The School of Information Sciences at the University of Tampere is the first approved member in Finland of the iSchools organization, which includes several top universities such as the Carnegie Mellon University and the University of California at Berkeley.
Information and information technology are shrinking and changing the world. The last decade witnessed the rise of a movement in the USA where the faculties of some universities decided to build their education around this change. The development was named Information School, abbreviated to iSchool and universities operating according to its principles established an international iSchools organization to promote collaboration in teaching and research.
So far there are 36 iSchools in eleven countries on four continents: six of these in Europe, and in the Nordic countries the University of Tampere is the second approved member.
Everything that goes on at a university is ultimately based on information – its production, analysis or transfer. What is unique about the iSchools is that they are places where people and technology meet.
It is characteristic to many fields of science that they either produce observations or innovations. The purpose of observations is to comprehend and describe the world, while innovations endeavour to change the world through design, inventions and implementation. The iSchools combine these – as equals.
“There is no single model into which the iSchools fit. They typically have many forms, with teaching and research in the service of the whole,” says Dean Kari-Jouko Räihä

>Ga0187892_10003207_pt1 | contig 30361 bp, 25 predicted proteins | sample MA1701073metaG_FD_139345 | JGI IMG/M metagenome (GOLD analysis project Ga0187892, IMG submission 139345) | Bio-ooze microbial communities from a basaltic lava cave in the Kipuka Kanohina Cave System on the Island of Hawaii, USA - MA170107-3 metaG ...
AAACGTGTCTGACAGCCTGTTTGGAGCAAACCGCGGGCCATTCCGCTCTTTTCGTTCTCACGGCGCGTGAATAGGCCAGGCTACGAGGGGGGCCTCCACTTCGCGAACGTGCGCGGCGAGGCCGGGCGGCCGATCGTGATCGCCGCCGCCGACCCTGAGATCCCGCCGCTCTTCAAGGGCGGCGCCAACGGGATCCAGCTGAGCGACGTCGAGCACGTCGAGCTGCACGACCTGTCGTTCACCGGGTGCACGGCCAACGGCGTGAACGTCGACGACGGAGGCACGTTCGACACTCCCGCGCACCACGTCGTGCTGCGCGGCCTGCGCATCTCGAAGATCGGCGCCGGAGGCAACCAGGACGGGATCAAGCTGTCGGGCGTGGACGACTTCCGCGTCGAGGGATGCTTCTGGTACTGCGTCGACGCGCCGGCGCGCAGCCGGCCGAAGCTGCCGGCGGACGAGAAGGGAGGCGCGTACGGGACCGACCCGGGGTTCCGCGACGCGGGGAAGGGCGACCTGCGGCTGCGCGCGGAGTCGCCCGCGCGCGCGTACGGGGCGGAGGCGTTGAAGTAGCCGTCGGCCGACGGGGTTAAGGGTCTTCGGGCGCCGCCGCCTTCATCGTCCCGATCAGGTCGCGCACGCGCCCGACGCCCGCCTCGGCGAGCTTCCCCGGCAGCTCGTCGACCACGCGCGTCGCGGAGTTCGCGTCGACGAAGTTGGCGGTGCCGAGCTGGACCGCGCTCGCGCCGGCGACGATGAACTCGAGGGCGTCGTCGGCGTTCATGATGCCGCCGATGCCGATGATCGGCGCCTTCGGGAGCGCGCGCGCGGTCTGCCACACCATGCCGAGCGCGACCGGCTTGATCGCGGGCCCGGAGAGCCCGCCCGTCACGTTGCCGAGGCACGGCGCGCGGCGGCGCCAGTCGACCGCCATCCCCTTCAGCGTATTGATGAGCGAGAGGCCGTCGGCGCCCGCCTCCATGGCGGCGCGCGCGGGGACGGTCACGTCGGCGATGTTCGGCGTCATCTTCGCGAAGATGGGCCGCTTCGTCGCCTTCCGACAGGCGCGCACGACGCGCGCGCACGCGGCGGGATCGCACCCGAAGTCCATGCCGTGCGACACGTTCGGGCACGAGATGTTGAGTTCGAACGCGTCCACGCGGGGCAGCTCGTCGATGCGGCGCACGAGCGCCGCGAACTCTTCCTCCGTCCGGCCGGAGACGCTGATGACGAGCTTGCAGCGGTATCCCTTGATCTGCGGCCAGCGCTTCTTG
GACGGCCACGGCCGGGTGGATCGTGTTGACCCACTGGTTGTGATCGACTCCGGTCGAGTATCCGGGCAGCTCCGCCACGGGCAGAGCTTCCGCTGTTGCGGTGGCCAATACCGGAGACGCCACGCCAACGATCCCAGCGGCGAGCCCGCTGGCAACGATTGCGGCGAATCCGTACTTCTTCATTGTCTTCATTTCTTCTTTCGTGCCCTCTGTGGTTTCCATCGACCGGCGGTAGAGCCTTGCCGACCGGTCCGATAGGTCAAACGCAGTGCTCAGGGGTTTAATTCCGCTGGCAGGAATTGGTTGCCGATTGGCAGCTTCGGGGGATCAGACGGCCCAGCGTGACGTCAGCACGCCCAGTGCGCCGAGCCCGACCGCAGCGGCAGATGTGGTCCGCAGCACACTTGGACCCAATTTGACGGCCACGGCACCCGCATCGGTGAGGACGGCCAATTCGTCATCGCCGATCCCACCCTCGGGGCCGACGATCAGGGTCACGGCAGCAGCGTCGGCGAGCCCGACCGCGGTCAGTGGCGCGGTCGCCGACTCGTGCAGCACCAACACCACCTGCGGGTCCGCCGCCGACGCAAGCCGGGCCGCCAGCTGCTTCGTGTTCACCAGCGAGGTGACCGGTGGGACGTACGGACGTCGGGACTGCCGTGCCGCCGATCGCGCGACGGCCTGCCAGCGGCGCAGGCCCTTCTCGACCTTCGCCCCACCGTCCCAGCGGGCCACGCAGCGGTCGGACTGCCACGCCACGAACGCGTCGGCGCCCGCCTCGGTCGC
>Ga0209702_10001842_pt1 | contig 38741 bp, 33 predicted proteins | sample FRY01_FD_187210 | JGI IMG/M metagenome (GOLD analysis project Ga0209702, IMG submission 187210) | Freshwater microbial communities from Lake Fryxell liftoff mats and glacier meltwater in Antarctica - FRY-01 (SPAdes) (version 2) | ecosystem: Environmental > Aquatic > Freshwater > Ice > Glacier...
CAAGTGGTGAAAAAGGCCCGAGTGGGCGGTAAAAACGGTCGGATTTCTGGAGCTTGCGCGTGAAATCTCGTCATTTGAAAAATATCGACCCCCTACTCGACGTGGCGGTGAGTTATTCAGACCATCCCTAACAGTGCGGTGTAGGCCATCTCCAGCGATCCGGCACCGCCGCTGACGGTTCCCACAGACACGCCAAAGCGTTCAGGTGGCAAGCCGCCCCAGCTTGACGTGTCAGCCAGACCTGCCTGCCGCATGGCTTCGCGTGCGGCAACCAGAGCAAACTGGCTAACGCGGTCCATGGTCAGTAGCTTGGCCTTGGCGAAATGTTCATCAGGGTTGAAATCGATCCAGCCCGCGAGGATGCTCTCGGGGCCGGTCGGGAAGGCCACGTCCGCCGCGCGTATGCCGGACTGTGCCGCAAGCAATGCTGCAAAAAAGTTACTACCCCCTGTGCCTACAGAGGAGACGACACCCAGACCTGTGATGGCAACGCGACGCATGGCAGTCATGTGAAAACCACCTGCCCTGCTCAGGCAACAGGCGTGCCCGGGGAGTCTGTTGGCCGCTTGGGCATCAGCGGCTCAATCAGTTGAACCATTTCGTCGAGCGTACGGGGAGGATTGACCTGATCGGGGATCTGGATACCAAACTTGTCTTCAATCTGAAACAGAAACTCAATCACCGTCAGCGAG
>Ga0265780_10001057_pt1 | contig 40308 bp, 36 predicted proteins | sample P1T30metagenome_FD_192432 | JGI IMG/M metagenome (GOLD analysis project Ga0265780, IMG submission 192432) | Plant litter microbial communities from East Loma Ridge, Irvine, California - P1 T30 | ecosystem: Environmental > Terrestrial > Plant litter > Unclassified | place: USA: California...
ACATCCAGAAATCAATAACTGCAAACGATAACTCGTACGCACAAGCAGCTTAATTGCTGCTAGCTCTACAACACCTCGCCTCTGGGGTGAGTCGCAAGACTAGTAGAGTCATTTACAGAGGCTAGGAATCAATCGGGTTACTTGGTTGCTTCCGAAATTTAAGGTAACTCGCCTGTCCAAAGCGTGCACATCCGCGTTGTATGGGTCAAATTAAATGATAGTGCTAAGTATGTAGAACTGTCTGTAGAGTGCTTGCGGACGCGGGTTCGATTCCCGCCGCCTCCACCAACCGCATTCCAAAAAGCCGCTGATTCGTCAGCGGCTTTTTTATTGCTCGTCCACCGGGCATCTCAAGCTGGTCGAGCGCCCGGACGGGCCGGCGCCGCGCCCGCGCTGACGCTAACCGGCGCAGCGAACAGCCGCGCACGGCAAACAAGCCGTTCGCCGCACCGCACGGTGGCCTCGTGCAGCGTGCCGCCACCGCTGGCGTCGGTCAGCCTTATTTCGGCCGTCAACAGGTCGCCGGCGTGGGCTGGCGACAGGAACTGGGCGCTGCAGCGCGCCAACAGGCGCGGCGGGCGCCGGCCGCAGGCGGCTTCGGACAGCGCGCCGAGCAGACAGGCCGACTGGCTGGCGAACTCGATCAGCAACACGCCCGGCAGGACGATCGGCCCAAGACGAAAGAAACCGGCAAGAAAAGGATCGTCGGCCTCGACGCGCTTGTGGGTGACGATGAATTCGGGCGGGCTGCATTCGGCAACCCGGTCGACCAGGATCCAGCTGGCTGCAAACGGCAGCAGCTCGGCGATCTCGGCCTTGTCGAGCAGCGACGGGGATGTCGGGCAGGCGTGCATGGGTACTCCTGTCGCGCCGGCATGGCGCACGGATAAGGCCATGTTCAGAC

of the School of Information Sciences.
“In our School phenomena are understood with the help of research and teaching on human-computer interaction, frequently using statistical methods. Understanding the need for and means of transfer of information and knowledge is fundamental in information studies and interactive media.”
“The information sciences produce new software and devices based on a profound knowledge of mathematics. The division is not absolute: the union of the human being and technology plays a part in all the degree and research programmes in the School,” Dean Räihä points out.
“Our membership of the iSchools organization has paved the way for the School of Information Sciences to the inner circle creating a new field of science and for us to benefit from the opportunities for cooperation and the best practices of our fellow iSchools.”iSchools organizationSchool of Information Sciences